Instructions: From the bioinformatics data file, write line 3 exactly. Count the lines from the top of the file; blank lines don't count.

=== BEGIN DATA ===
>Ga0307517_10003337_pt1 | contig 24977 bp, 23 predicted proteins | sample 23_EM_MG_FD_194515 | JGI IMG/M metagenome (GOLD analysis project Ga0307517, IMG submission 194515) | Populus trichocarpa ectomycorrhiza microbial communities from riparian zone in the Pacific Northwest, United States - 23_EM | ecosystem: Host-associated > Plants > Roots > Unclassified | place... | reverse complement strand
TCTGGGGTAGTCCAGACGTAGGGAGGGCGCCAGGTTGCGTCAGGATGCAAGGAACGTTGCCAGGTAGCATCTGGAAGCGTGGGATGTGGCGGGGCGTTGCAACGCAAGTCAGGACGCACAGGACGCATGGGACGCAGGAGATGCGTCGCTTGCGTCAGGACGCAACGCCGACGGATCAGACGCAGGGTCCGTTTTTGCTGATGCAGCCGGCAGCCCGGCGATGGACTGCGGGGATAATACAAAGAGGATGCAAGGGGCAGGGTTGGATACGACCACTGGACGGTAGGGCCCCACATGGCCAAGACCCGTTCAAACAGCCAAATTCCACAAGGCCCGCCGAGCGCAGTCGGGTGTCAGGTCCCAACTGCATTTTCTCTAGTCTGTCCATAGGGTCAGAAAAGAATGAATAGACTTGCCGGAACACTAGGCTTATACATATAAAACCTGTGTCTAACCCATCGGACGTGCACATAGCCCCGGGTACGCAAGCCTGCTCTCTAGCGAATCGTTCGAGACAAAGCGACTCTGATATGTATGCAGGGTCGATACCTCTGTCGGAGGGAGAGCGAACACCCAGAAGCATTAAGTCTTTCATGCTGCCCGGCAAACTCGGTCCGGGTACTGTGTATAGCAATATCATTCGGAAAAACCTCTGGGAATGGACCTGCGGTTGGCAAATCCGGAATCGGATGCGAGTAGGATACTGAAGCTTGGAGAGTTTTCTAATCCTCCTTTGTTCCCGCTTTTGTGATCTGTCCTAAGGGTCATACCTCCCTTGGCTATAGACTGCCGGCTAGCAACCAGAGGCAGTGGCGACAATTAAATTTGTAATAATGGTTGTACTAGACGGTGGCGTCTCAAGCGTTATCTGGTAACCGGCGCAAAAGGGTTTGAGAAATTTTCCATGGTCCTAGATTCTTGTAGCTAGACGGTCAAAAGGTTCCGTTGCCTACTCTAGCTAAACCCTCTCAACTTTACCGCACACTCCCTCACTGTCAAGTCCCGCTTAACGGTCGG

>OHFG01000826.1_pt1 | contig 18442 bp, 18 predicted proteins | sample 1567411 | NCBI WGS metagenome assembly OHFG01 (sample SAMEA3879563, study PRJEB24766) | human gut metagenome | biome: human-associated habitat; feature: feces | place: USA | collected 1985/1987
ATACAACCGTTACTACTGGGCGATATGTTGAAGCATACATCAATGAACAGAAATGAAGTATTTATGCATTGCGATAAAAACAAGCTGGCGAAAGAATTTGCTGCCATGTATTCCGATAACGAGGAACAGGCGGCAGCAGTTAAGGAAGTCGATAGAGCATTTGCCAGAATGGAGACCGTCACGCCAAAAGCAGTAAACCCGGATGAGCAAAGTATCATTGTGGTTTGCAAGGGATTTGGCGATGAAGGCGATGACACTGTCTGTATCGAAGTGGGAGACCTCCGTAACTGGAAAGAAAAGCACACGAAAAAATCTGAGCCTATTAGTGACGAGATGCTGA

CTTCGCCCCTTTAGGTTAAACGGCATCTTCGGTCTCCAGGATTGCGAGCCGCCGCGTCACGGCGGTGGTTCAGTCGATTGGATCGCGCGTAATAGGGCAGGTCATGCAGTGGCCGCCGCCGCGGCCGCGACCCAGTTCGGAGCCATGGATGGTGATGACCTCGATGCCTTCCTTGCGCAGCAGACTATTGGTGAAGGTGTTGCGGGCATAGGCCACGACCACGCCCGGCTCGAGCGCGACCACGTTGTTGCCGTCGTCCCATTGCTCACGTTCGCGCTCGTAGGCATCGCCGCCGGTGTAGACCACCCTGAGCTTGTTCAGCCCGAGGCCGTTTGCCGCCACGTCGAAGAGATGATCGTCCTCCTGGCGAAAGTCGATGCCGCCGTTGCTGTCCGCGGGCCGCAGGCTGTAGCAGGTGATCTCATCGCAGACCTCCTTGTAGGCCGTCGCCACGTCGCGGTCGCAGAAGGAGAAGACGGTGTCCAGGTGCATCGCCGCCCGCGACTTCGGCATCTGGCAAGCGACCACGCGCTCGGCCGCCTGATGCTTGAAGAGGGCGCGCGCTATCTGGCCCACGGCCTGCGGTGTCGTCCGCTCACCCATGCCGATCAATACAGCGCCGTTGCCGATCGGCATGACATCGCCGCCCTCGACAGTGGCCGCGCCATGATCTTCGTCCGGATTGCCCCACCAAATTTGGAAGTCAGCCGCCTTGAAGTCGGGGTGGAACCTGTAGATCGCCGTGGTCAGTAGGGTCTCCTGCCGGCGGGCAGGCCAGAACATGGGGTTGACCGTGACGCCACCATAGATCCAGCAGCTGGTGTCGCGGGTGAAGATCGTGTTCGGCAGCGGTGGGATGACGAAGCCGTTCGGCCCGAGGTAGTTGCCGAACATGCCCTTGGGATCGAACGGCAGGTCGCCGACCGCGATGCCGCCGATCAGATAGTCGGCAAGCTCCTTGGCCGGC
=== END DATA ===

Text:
>OHFG01000826.1_pt1 | contig 18442 bp, 18 predicted proteins | sample 1567411 | NCBI WGS metagenome assembly OHFG01 (sample SAMEA3879563, study PRJEB24766) | human gut metagenome | biome: human-associated habitat; feature: feces | place: USA | collected 1985/1987